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Shivam Singh
Shivam Singh

Posted on • Updated on

Javascript Throttling & Debouncing πŸš€

Why Throttle or Debounce? πŸ€”
Welcome back, code ninjas! πŸ₯· Ever faced a situation where your application starts acting like a toddler on a sugar rush? Yep, over-excited and out of control! Well, that's probably because it's choking on too many events. Enter throttling and debouncing, your new BFFs! 😎

1️⃣ What Even is Throttling? 🐒

Throttling is like that friend who tells you to chill when you're hyperventilating. It limits how many times a function can be executed over a given period.

function throttle(func, delay) {
  let lastCall = 0;
  return function() {
    const now = new Date().getTime();
    if (now - lastCall < delay) return;
    lastCall = now;
    return func.apply(this, arguments);
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Try this with a scrolling event and see your console relaxing instead of flooding!

2️⃣ Debouncing: The Thoughtful One 🀫

Debouncing is the thinker in your group. It doesn't jump into action; it waits for the right moment. This is great for search box suggestions, for instance.

function debounce(func, delay) {
  let debounceTimer;
  return function() {
    debounceTimer = setTimeout(() => func.apply(this, arguments), delay);
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Try this out when you want to wait for the user to stop typing before making an API call.

3️⃣ Throttling vs Debouncing: The Eternal Debate πŸ₯Š

Here's where we throw them in the ring together. Throttling is like a metronome; it's rhythmic. Debouncing is the "freeze, let me think" kind. Use throttling for real-time stuff and debouncing for when waiting is okay.
Example: Imagine a real-time search feature on a website. With throttling, you get updates as you type, but not every keystroke triggers an API call. With debouncing, the search won't start until you've stopped typing for a moment.

// Throttling for real-time feel
document.querySelector("#realTimeSearch").addEventListener("input", throttle(function() {
  console.log("Throttled real-time search!");
}, 500));

// Debouncing for thoughtful responses
document.querySelector("#thoughtfulSearch").addEventListener("input", debounce(function() {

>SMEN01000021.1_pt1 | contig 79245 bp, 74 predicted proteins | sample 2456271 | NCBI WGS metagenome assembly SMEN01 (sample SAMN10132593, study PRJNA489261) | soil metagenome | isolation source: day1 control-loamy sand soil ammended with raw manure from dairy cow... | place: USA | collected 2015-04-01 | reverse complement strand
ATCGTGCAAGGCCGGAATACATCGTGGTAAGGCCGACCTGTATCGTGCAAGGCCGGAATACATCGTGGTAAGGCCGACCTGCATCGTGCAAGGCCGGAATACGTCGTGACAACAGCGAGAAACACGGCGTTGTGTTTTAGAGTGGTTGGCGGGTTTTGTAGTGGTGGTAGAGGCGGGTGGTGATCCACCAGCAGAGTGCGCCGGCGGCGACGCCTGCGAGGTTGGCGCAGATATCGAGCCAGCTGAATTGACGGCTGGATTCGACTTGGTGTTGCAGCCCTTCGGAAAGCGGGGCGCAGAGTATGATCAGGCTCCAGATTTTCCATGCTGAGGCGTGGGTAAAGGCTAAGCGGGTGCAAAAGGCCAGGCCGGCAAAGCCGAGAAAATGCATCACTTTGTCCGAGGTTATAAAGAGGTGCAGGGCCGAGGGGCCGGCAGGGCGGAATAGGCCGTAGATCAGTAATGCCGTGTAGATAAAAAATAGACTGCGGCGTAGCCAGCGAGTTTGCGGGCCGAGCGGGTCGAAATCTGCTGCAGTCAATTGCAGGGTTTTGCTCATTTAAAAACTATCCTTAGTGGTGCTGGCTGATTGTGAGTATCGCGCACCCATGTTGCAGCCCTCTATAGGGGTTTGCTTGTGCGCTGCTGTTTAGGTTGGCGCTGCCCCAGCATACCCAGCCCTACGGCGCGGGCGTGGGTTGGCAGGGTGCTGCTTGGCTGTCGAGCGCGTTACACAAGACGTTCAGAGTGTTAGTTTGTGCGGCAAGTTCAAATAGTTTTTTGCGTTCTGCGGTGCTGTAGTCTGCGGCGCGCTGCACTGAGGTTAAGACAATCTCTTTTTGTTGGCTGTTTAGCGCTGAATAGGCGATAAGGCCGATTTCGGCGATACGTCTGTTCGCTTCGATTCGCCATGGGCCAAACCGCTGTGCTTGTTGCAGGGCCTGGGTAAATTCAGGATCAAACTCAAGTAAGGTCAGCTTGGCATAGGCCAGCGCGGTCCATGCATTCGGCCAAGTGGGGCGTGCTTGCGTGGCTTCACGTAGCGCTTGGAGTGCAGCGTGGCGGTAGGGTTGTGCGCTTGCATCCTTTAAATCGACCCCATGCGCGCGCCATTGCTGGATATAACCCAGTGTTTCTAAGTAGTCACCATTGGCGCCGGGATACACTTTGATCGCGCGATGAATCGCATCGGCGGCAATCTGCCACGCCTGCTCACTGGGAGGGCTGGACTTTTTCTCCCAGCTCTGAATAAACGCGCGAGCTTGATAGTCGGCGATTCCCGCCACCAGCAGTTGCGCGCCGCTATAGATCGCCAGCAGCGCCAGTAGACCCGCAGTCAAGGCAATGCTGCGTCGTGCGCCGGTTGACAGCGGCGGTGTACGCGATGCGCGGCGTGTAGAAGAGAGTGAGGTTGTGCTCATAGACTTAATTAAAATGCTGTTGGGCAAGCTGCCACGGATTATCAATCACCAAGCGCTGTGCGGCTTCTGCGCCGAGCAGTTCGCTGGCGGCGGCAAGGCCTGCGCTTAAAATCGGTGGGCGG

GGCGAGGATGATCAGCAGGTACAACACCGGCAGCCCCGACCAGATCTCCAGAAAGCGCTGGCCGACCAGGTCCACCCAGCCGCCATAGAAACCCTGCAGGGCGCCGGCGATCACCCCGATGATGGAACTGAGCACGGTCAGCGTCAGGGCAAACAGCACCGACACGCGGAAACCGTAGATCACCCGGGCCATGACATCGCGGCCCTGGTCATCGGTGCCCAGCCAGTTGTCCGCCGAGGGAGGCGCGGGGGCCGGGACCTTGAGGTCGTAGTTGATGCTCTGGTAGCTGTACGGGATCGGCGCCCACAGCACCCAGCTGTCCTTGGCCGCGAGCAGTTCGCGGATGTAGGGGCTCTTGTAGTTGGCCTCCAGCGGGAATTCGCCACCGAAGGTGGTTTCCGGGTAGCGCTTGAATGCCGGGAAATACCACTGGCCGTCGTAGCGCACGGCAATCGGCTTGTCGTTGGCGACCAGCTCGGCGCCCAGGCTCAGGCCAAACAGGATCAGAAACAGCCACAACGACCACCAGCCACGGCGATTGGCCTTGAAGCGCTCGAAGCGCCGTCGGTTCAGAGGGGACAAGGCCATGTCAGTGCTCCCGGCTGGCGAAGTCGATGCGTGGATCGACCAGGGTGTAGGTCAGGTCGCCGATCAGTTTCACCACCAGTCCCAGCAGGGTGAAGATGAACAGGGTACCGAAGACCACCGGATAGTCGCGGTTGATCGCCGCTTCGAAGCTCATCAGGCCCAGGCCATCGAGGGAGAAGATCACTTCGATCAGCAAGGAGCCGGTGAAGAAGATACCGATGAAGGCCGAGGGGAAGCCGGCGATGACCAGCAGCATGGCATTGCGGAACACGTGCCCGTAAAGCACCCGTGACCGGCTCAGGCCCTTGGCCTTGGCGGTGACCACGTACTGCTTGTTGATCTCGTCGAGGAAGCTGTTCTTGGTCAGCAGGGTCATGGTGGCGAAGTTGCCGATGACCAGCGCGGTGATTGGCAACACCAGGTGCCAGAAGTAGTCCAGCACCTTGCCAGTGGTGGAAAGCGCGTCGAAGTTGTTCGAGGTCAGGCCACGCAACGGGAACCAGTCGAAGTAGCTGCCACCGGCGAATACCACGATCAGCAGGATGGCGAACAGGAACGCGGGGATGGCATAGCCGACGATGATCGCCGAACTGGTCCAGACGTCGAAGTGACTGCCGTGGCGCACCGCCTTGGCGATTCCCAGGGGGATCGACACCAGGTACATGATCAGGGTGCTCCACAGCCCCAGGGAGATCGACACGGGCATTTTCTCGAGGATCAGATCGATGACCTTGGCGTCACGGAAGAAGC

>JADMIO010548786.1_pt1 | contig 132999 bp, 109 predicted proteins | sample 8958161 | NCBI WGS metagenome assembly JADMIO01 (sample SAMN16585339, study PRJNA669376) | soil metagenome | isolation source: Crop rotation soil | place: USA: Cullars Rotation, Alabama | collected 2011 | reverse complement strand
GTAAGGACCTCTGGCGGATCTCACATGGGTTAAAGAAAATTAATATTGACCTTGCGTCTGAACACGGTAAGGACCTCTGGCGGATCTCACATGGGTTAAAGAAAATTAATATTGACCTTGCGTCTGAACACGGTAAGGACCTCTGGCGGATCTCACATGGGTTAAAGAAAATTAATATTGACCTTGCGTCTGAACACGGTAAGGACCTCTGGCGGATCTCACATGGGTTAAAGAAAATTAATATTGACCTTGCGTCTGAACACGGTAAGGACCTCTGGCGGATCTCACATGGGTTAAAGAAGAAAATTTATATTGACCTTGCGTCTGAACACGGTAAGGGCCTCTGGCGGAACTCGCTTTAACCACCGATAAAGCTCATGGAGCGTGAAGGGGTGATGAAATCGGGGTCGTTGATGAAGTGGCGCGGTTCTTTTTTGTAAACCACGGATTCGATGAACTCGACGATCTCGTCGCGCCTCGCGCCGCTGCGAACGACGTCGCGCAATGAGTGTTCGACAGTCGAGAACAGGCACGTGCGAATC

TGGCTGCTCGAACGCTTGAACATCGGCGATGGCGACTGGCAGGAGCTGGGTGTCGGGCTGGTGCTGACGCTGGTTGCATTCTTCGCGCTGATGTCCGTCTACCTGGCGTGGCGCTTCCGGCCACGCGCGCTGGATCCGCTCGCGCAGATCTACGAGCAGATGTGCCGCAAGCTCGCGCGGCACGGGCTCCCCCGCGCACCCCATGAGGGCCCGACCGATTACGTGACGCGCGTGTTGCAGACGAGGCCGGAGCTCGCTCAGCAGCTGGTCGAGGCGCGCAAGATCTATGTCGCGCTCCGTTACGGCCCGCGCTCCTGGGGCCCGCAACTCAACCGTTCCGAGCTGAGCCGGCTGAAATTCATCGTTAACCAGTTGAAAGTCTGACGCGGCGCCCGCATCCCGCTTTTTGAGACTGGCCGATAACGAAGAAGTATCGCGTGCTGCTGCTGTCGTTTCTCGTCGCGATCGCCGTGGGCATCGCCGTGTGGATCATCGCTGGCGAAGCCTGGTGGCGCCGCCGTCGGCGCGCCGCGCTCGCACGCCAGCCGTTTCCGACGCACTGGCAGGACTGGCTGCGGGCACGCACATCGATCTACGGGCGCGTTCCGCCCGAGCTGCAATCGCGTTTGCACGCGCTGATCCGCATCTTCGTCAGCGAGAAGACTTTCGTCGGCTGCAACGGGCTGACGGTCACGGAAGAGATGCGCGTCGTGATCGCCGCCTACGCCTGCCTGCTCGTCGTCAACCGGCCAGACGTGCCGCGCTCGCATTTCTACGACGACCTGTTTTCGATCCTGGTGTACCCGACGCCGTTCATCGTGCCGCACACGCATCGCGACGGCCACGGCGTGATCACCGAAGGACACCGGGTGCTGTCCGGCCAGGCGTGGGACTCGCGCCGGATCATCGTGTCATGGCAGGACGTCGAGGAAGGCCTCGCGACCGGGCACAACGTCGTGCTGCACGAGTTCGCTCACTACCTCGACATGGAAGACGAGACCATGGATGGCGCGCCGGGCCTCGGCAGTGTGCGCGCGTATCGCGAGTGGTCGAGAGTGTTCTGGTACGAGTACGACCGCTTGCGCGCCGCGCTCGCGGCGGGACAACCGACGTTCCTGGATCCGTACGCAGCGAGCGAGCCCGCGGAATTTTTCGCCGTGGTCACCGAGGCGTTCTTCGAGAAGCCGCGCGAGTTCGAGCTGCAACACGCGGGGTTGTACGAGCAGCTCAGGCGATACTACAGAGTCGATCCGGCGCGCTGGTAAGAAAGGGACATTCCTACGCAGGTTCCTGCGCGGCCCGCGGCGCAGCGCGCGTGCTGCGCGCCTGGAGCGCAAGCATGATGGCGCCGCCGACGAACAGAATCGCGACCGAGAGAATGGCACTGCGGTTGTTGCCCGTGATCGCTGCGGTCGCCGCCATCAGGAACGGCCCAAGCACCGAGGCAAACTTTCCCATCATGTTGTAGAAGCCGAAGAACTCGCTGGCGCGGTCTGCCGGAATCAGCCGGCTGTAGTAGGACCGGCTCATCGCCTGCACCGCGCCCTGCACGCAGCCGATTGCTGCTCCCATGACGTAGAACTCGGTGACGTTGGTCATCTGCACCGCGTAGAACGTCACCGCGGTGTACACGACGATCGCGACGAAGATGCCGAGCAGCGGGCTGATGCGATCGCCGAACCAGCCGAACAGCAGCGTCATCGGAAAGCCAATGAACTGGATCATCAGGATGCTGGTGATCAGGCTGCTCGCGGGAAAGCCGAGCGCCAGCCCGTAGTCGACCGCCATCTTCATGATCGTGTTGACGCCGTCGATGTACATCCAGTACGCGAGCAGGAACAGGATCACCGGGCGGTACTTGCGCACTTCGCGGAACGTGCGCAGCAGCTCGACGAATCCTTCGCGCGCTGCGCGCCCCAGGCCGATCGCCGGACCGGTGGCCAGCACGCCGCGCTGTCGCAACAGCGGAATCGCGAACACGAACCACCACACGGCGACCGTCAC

console.log("Debounced search!");
}, 500));
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4️⃣ Use Cases: Throttling in the Wild 🌲

Scroll events, mouse move events, or any continuous event can benefit from throttling. Your CPU will thank you!

window.addEventListener("scroll", throttle(function() {
  console.log("Throttled scroll!");
}, 200));
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5️⃣ Use Cases: Debouncing For The Win πŸ†

Great for text input or combo boxes where you don't want to start searching or filtering until the user has finished typing.

const searchBox = document.querySelector("#search");
searchBox.addEventListener("keyup", debounce(function() {
  console.log("Debounced search!");
}, 300));
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6️⃣ How to Implement Using Lodash πŸ“š

Oh, you're lazy, huh? Well, good news! Libraries like Lodash have these features built in. Just import and go!

import { throttle, debounce } from 'lodash';

// Throttle button click
document.querySelector("#myButton").addEventListener("click", throttle(function() {
  console.log("Button clicked, but throttled!");
}, 1000));

// Debounce autocomplete
const autoCompleteBox = document.querySelector("#autoComplete");
autoCompleteBox.addEventListener("keyup", debounce(function() {
  console.log("Debounced autocomplete search!");
}, 300));

// Use like a pro
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7️⃣ Gotchas and Mistakes to Avoid 🚫

Be careful when applying these techniques. Overdoing it may lead to sluggish behavior, and nobody likes a slowpoke! 🐌

// Don't throttle or debounce EVERYTHING!
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8️⃣ The Future: RequestAnimationFrame πŸŽ₯

The requestAnimationFrame method gives you more control and can be more efficient than both throttling and debouncing for certain tasks like animations.

function animate() {
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Conclusion: Are You a Throttling and Debouncing Ninja Yet? 🀺

You've just had a crash course in throttling and debouncing, tools that can significantly optimize your JS performance. Don't forget to leave a comment with your own tips or questions.

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